Murdoch_Mysteries

Interview: Murdoch enters the squared circle

I’ve been a fan of professional wrestling since I was a little kid. Back then, the WWF (as it was called back in the day) would come to Brantford, Ont., to record house shows for Maple Leaf Wrestling. It was there that I saw the British Bulldogs, Jake the Snake Roberts and others. I attended WrestleMania VI at the Skydome and cheered like a fool when the Ultimate Warrior defeated Hulk Hogan.

So to say I was thrilled to see Monday’s newest episode of Murdoch Mysteries was not only entitled “CrabtreeMania” but centred on pro wrestling is an understatement. I got the episode’s writers, Simon McNabb and Jordan Christianson, on the phone for a tag-team interview about the storyline, which concluded with George Crabtree being offered a job in Station House 3.

Congratulations on the season pickup from CBC. Will you both be back in the writing room?
Jordan Christianson: Yes, we will. We’re in the process of writing first drafts for the first several episodes of the season. And we have a loose idea of where we’ll go in the episodes after that and how the arc of the season will go.

Let’s talk about “CrabtreeMania.” I was a huge pro wrestling fan when I was a kid, so this episode was a lot of fun for me. Simon, can you tell me how the storyline came about? Was there pro wrestling in Toronto circa 1902?
Simon McNabb: I did a fair amount of research into the wrestling of the time. Simon and I and Peter Mitchell are fans of pro wrestling. We had heard that pro wrestling was around at the time but we didn’t know much about it. It was big at the time, about as big as boxing, but it had been marginalized and was happening in a lot of bar rooms. A wrestler would take on all comers in a town. It was believed back in the day that a lot of matches were fixed because there were no governing bodies and barely any championships. It was very localized. I leant itself to corruption and gambling and entertainment.

The one liberty that we did take was the characters weren’t quite as flashy back then. That grew in the 1920s and 30s. In 1902 it was about matches that went on for an hour.

JC: The other liberty we took is that, back then, wrestlers didn’t have the personas in the way that they did in the 1980s and 90s. There was no Big Boss Man that was a prison guard. It was just Joe Anderson. We thought it would be fun to portray Victor McAllister be like a Vince McMahon and introduce theatrics to wrestling.

SM: Although we took liberties with the costumes, there was a wrestler named the Turkish Strangler, I think. That kind of stuff was around, but to a lesser degree.

Jordan, where were the wrestling scenes filmed?
JC: That was in Hamilton and it was some sort of abandoned warehouse. What Pete liked about it was that it was a blank slate and it leant itself really well to having a rough and ready bar atmosphere rather than a small arena or theatre. That location was terrific.

You guys cast four actual wrestlers in some of the roles. Jaxon Jarvis is the real deal. Are they all pros?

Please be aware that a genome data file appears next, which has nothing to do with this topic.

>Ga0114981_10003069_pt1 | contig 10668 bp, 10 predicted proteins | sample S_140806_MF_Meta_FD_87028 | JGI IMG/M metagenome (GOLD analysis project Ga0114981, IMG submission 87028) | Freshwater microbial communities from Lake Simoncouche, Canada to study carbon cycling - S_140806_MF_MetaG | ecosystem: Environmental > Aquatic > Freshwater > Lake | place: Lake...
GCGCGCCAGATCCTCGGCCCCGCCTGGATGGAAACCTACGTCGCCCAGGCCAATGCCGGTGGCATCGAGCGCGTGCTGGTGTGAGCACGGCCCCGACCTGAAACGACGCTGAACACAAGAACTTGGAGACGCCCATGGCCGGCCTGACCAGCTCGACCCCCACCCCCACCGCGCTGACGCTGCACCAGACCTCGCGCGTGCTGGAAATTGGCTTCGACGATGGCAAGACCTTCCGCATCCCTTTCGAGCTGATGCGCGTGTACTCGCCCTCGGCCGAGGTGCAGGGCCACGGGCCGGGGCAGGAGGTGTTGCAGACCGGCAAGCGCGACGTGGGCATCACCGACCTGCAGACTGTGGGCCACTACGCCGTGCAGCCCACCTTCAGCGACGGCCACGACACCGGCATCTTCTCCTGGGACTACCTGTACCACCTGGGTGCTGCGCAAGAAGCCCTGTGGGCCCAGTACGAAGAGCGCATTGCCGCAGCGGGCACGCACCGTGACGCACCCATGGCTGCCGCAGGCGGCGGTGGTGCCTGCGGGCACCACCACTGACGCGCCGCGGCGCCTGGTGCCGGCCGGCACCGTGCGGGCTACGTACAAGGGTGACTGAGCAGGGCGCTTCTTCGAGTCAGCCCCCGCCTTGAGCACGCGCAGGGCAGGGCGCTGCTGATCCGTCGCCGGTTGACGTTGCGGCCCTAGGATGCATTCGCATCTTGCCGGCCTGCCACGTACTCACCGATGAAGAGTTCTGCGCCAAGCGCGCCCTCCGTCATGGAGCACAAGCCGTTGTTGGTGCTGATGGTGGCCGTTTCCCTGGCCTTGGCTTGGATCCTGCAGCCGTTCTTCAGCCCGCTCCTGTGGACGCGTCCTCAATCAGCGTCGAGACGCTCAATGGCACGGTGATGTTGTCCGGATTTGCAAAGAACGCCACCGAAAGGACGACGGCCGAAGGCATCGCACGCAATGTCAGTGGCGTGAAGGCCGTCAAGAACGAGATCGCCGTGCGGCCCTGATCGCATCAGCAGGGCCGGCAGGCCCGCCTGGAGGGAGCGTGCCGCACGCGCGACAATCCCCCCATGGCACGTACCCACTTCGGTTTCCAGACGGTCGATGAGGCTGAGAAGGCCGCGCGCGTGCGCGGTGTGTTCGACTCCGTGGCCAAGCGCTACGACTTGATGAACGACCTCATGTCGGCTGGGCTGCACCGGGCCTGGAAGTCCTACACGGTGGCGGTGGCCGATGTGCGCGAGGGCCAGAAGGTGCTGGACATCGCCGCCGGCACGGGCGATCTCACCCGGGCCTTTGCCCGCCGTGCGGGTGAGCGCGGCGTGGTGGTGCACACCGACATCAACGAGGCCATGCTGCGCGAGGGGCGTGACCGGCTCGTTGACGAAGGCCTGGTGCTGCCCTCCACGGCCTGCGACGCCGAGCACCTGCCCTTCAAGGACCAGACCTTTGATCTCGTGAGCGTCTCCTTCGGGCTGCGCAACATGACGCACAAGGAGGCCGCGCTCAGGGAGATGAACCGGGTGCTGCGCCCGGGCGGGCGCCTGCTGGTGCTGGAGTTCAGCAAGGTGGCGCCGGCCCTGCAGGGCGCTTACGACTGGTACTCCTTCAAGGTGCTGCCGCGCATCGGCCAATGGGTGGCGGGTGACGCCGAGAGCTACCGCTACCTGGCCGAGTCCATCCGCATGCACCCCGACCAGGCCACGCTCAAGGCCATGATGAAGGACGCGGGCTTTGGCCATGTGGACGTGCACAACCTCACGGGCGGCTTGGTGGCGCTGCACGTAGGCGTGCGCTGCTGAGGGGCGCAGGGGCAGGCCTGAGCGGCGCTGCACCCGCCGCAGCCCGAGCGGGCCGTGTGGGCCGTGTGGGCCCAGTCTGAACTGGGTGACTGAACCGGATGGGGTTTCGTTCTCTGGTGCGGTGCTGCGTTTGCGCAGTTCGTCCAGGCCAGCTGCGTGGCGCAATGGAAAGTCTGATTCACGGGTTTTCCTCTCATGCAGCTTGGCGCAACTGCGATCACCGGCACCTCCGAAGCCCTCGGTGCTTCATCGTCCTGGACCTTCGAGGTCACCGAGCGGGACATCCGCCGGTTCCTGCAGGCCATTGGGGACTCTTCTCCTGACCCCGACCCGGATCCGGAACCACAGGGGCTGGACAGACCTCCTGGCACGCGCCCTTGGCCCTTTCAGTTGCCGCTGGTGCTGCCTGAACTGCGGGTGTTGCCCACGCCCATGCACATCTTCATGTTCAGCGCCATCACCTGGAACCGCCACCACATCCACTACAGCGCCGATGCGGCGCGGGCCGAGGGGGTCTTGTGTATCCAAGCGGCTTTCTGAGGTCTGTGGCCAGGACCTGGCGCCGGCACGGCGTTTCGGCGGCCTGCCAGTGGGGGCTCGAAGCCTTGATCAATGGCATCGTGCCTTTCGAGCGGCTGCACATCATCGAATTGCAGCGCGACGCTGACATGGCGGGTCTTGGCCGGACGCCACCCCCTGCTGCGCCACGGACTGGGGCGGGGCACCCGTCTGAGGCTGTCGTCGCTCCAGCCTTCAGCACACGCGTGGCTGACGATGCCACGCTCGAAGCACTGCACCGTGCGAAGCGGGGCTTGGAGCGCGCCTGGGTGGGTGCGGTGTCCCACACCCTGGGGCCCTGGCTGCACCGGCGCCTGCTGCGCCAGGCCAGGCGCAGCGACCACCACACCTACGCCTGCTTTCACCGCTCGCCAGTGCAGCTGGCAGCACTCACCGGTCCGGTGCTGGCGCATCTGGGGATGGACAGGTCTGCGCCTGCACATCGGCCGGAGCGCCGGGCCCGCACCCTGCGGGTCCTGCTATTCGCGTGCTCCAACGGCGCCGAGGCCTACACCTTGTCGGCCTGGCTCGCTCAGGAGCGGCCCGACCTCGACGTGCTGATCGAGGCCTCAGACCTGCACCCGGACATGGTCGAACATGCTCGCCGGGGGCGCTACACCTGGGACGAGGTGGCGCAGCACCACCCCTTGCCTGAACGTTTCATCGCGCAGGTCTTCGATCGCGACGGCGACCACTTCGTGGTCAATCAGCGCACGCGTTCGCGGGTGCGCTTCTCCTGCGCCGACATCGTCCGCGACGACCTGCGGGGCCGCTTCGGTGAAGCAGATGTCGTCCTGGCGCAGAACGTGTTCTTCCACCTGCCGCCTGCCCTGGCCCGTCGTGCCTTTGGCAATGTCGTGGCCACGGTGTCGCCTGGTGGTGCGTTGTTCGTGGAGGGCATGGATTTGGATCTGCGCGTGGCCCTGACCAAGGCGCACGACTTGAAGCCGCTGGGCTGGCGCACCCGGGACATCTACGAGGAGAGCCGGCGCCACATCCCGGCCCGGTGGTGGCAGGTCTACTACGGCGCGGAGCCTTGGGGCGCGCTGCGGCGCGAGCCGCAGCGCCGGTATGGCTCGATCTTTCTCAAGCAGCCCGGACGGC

JC: Jaxon and The Solid Man [Jeff Black] and The Gladiator [RJ Skinner] are all members of the local wrestling group GCW. Peter had been going to these matches just as a wrestling fan and got such a kick out of these guys. We had been kicking around a wrestling story for a couple of years, so he was pretty keen to get those guys involved.

And Jonny Harris got a chance to get into the ring and fight too. Did one of you tell him about the upcoming storyline and what was his reaction?
SM: I think it might have been me that had the first conversation about it and I would say his eyes lit up. He’s a wrestling fan too and he’s the kind of actor who is up for anything exciting.

JC: We also knew from ‘Kung Fu Crabtree’ that he will go all-in physically. He wanted to be in that ring.

SM: The stunt coordinator actually felt that the part where Crabtree lifts Edna up on his shoulder was too unsafe because the wrestling ring had a bit of give to it.

JC: If I’m not mistaken, they tried to rehearse it and it looked like it was going to be too awkward, cumbersome and perhaps dangerous for Tamara Hope, so I think it was nixed. But then he and Tamara, I think, went off on their own and practiced putting her up on his shoulder like Randy ‘Macho Man’ Savage/Elizabeth style. And when the cameras were rolling they just nailed it.

At the end of the episode, Crabtree was offered a detective’s job at Station House 3. Will he take the job?
SM: I think we can say that this is the beginning of an exciting new chapter for George and we hope the fans like where we go with it.

JC: Crabtree is a good copper and has been doing this for years. In a very practical sense, it made sense that Crabtree would have some ambitions of his own and would be ready to take that next step in his life professionally and personally.

Murdoch Mysteries airs Mondays at 8 p.m. on CBC.

Greg David
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Greg David

Prior to becoming a television critic and partner at TV, Eh?, Greg David was a critic for TV Guide Canada, the country's most trusted source for TV news. He has interviewed television actors, actresses and behind-the-scenes folks from countless programs. Survivor winners, Donald Trump, Jerry Bruckheimer ... he has interviewed (literally) hundreds of TV people over the course of his career. He is a past member of the Television Critics Association.
Greg David
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